My family and I went on a flying visit to Paris again to rendez-vous with my dad (since he managed not to get his UK visa in time--visa people suck). Last year I gave him a copy of Ernest Hemingway's memoir of 1920s Paris, A Moveable Feast, which he raved on about until I decided to read it on our trip.
Hemingway at the start of his career is a poor and struggling writer who frequently gambled on horses to fund his holidays with his first wife Hadley. Good thing he was able to borrow books for free from Sylvia Beach at the original Shakespeare & Company on rue de L'Odéon where she published James Joyce's Ulysses. Hemingway walked everywhere, from the Luxembourg Gardens down the rue de Vaugirard (where we stayed this time) to Montparnasse where he rented a small flat near his favourite café, La Closerie des Lilas.
We didn't manage to go there (although my parents did a few days after I left Paris and said it had become all posh), but we did go to Les Deux Magots, where he and other writerly types such as Jean-Paul Sartre and Simone de Beauvoir congregated, although Hemingway preferred Les Closerie (probably because it was closer to home and most of the expats hung out there including his friends F. Scott Fitzgerald and Ezra Pound). One piece of advice about Paris' famous cafés: just have coffee there and people watch. Don't bother with the food as they're overpriced and disappointing. You can always pop into a side street and find a local brasserie which should be far tastier and better value for money.
As usual, we started our day with this:
Seriously, baguettes in France just taste so much better than anywhere else. And the butter was extra creamy too.
We found a small bistrot on rue de Buci in St. Germain des Prés where we prefer to hang out. This was my two little nephews' first time to Paris so we did some touristy things like visit the Notre Dame and climb the Eiffel Tower. It turns out my sister and I had never climbed it either. The secret is to get there first thing in the morning before it opens so that you don't have to queue for too long.
So for lunch, we had some pretty normal fare. Bavette steak with shallot sauce:
Again, why do salads taste so good in France? Must be the fresh veg. I also noticed they love their boiled green beans in salad.
Everyone tried this including both my nephews. I'm so proud of them.
When we looked out of the window of the bistrot, we noticed this restaurant:
We didn't go in, but us Nagoya girls were delighted.
For dinner, my mother chose Le Bistrot de Paris where Serge Gainsbourg used to hang out with Jane Birkin. It's a cozy, old school restaurant serving very French fare and is just down the road from the Musée d'Orsay. They even had pied de cochon (pig's trotters) and andouillete (tripe sausage) which our Frenchican waiter (who's French but grew up on the mean streets of Detroit) said was stinky and didn't recommend. We were a little worried that this would be a tourist trap as we were the first to arrive at 7pm quickly followed by others who spoke English. But my brother-in-law pointed out that French people dined late so all the early diners were either British, American or Japanese. He was spot on!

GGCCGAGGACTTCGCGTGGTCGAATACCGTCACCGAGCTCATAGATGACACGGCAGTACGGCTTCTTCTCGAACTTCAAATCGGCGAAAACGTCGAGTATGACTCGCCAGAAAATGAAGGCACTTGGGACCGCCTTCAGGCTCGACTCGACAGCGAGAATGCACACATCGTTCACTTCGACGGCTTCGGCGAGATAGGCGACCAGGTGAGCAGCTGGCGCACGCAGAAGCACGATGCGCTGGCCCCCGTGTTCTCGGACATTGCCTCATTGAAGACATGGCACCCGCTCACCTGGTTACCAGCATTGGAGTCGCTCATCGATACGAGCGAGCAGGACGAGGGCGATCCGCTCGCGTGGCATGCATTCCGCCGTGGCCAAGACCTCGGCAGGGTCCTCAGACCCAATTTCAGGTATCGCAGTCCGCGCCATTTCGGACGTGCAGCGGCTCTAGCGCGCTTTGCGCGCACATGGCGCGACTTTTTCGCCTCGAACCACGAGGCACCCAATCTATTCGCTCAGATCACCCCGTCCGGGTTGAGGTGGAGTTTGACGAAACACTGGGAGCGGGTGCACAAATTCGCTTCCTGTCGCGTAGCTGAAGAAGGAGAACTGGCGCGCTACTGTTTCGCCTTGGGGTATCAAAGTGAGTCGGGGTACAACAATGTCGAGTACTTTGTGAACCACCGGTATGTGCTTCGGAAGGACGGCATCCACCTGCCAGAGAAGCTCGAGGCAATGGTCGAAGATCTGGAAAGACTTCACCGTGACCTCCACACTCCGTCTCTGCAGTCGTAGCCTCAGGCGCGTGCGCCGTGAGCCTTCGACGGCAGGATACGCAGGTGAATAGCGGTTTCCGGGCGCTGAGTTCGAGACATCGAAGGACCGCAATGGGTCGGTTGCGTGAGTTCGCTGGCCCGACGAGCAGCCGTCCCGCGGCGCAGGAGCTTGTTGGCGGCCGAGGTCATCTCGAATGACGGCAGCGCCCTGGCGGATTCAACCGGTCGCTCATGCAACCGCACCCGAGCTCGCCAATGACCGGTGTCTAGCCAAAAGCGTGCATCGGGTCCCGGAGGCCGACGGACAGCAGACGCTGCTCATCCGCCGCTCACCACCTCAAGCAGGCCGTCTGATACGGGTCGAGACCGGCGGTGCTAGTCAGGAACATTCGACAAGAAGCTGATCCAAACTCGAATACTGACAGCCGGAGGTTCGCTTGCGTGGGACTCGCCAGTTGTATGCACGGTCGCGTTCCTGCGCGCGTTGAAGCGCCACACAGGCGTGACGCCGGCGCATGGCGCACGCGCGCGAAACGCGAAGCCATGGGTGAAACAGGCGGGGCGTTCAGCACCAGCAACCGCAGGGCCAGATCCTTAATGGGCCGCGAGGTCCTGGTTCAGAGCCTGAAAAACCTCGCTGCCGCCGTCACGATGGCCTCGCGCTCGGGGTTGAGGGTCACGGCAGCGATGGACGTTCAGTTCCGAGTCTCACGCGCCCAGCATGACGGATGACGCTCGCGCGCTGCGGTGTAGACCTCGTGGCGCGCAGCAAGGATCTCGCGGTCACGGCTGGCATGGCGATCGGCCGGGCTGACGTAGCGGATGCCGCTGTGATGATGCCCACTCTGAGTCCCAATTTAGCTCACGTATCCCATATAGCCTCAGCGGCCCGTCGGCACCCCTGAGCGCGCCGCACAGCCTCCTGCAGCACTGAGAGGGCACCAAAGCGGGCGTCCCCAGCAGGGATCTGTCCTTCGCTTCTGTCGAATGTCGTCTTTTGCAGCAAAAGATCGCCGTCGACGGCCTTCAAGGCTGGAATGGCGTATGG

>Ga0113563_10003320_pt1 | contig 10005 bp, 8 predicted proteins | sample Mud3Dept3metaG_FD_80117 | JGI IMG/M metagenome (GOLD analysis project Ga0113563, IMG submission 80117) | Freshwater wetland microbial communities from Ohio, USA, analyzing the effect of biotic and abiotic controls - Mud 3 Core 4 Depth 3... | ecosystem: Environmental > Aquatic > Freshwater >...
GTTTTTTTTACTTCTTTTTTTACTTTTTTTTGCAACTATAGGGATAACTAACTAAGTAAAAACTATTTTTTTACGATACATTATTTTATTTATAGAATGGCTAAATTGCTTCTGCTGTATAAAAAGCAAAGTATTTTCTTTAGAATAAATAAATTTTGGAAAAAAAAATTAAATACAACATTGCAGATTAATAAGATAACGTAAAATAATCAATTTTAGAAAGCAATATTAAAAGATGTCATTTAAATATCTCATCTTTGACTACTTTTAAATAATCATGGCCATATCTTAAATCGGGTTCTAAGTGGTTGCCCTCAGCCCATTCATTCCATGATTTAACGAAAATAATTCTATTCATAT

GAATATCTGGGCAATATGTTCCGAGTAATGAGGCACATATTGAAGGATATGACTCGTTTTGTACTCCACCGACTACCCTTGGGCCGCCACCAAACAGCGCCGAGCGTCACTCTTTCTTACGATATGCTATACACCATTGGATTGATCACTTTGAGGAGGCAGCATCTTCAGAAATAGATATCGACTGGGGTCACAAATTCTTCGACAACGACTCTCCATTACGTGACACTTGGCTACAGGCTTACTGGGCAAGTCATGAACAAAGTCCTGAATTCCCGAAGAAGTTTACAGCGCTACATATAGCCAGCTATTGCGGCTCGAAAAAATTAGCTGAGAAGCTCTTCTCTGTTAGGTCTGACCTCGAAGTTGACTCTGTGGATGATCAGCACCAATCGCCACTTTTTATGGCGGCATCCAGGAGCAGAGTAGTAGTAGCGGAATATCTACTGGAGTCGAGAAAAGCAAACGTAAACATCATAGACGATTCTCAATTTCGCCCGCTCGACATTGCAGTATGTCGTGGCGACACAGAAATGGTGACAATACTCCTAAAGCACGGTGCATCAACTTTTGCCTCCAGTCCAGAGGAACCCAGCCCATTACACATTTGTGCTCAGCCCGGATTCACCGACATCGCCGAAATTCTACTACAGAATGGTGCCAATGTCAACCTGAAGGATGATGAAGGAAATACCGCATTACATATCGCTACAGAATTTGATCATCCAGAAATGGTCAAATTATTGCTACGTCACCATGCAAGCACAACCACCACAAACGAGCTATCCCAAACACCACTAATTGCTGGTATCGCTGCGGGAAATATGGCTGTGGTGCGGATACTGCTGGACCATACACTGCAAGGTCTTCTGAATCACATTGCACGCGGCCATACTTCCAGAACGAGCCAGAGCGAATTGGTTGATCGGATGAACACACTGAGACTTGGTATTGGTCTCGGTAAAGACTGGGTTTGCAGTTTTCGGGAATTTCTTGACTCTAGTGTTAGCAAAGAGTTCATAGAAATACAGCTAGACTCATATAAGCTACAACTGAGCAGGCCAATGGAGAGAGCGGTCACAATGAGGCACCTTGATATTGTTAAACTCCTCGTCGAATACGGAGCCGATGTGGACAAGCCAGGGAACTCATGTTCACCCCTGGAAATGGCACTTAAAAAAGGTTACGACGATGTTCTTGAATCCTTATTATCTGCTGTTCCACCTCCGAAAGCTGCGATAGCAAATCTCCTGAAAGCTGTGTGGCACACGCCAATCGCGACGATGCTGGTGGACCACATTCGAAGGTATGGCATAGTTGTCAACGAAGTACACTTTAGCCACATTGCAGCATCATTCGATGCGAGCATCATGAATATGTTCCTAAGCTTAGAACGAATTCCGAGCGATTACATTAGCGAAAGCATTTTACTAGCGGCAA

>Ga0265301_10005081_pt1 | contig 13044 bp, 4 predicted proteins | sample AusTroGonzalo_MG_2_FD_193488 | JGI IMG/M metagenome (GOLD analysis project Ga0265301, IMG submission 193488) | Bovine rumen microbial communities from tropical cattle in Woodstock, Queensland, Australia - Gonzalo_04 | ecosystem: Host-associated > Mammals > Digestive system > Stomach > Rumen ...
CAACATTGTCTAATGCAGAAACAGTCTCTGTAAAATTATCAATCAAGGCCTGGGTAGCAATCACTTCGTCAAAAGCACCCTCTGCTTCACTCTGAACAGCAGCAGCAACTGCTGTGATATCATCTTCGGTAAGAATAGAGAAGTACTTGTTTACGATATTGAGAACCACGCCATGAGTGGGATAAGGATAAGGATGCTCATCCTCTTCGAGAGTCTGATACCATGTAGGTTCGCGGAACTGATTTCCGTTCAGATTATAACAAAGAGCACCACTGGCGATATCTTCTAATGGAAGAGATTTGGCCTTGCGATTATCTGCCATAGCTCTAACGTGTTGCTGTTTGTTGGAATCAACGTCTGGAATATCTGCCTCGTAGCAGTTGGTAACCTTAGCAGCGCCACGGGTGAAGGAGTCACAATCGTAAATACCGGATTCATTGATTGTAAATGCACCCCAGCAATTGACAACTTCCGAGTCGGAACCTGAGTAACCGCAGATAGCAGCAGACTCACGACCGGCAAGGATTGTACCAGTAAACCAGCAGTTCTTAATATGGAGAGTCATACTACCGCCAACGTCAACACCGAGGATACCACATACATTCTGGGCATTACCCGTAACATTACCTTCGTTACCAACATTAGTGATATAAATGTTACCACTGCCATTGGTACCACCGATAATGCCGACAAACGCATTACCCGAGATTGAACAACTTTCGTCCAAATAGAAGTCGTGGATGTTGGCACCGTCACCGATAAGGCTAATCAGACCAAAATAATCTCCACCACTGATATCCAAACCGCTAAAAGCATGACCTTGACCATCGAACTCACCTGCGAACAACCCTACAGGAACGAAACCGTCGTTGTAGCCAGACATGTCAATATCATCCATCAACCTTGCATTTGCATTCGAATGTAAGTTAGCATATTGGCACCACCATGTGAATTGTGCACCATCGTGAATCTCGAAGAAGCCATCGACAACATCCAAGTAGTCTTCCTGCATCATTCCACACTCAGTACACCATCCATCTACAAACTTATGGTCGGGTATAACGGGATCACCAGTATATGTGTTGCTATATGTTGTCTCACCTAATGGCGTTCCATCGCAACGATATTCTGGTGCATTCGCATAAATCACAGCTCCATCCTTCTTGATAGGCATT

Watercress salad with radishes. So French:
Wonderfully soft and pink lamb with whole roasted garlic:
I did order this well done but the French love their meat rare.
Skate with capers in a butter sauce:
But the duck was a little tough. However the creamy, buttery mashed potatoes made up for it.
The desserts were heavenly. I, of course, had the baba au rum. Yeah, anything with alcohol and I'll eat it. They left the whole bottle on the table but I didn't need extra because our waiter stabbed the cake and drowned it in rum. Very generous.
The lemon and green apple sorbets were refreshing and we also had the best caramel ice cream I've ever tasted. It was like home-made caramel with just the right amount of burnt suger-ness. We lapped it up like a cat would cream.
This was a very busy bistrot and we spotted many elderly French couples dressed immaculately and consuming three full courses (and these were pretty large plates) accompanied by lots of wine. Respect.
After two days of eating French food, we finally cracked and headed to Mirama on rue St Jaques near the Sorbonne for some of this:
We're so Asian. We can't live without noodles or rice. Although much pricier than London (food in Paris is pretty expensive, almost double that of London, would you believe?), I have to say that was the best mapo tofu I've had in a long time. Spicy and very moreish. We used to be able to eat French food non-stop for a week, but these days, two days is the max. It's all that butter and cream. We just can't handle it.
This time we didn't really have enough time to indulge in cakes much, but we did go to one of our favourite tea shops, Mariage Frères.
They didn't allow pictures inside (the Parisians don't like their shops being photographed), but the decor was lovely chinoisseries and they had a huge selection of teas from around the world which are specially blended in-house. My sister preferred their green and Chinese teas and my mother their French Earl Grey.
My favourite two were the Fall in Love (which is a limited edition black tea with hints of vanilla) and Marco Polo (a fruity black tea). Both are best drunk without milk.
And I'll leave you with an upskirt shot of the Iron Lady in all her glory.
LE BISTROT DU PARIS
33 Rue de Lille
75007 Paris, France
T: 01 42 61 16 83
17 Rue Saint-Jacques
75005 Paris, France
T: 01 43 5471 77